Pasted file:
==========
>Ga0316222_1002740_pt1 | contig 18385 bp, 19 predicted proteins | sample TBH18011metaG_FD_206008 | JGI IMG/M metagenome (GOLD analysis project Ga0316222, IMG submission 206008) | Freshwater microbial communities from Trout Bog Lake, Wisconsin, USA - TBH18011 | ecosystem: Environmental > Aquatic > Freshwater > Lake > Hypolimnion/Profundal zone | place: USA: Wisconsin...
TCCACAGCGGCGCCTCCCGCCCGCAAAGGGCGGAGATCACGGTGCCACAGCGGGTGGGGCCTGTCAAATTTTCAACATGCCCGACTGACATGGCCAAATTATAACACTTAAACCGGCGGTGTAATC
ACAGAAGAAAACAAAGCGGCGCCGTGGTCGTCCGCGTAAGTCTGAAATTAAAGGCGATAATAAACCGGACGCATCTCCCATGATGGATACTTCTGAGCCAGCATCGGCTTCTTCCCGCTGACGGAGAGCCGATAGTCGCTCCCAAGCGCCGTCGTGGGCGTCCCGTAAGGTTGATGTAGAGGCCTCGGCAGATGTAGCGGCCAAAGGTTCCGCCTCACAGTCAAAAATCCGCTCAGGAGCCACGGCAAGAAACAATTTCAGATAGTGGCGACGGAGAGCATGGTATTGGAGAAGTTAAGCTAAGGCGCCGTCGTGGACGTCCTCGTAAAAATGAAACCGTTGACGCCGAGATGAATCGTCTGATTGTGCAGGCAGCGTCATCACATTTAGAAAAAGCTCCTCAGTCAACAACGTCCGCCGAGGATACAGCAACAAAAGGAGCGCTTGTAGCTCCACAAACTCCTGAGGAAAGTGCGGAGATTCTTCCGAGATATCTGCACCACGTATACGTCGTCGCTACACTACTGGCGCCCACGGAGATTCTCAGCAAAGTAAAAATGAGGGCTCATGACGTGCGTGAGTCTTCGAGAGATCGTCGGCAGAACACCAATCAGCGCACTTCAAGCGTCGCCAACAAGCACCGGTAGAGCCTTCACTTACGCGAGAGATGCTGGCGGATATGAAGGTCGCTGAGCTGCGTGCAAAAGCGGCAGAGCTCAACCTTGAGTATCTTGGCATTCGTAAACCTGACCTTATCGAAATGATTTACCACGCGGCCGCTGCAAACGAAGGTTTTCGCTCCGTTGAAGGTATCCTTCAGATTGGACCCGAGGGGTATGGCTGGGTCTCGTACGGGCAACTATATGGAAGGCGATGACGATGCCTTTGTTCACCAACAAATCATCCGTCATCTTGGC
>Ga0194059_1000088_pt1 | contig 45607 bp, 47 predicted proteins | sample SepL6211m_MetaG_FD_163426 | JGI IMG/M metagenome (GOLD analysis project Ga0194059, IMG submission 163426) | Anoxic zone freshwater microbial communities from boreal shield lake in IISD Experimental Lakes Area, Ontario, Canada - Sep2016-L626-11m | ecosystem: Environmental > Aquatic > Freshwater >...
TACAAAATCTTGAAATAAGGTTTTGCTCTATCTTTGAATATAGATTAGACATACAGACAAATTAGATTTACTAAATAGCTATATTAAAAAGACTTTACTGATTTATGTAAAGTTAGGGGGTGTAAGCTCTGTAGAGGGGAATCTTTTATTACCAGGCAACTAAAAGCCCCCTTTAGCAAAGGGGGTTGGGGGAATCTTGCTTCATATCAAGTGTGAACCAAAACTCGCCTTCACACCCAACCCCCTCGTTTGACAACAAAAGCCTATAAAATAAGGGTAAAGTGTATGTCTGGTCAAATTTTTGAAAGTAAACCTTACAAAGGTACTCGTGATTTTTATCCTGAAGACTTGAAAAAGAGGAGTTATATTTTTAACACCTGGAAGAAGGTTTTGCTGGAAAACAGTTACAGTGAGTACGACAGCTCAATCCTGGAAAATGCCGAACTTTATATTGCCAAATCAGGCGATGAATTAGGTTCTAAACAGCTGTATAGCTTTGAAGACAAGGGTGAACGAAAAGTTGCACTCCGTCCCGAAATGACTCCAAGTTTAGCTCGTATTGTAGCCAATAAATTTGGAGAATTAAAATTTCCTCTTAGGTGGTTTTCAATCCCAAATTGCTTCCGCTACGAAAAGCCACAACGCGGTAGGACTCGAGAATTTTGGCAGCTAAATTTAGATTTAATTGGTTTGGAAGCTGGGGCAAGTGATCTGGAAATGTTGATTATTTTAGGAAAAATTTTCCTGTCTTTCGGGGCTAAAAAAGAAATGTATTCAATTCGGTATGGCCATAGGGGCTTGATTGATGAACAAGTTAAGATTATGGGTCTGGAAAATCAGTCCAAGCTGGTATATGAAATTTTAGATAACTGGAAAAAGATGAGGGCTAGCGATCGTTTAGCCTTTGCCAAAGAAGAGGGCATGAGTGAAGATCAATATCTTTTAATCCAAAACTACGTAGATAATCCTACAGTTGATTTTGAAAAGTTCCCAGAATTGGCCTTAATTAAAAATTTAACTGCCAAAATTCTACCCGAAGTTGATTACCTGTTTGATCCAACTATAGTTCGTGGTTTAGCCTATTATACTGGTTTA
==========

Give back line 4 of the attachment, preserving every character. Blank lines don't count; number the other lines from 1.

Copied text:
>Ga0194059_1000088_pt1 | contig 45607 bp, 47 predicted proteins | sample SepL6211m_MetaG_FD_163426 | JGI IMG/M metagenome (GOLD analysis project Ga0194059, IMG submission 163426) | Anoxic zone freshwater microbial communities from boreal shield lake in IISD Experimental Lakes Area, Ontario, Canada - Sep2016-L626-11m | ecosystem: Environmental > Aquatic > Freshwater >...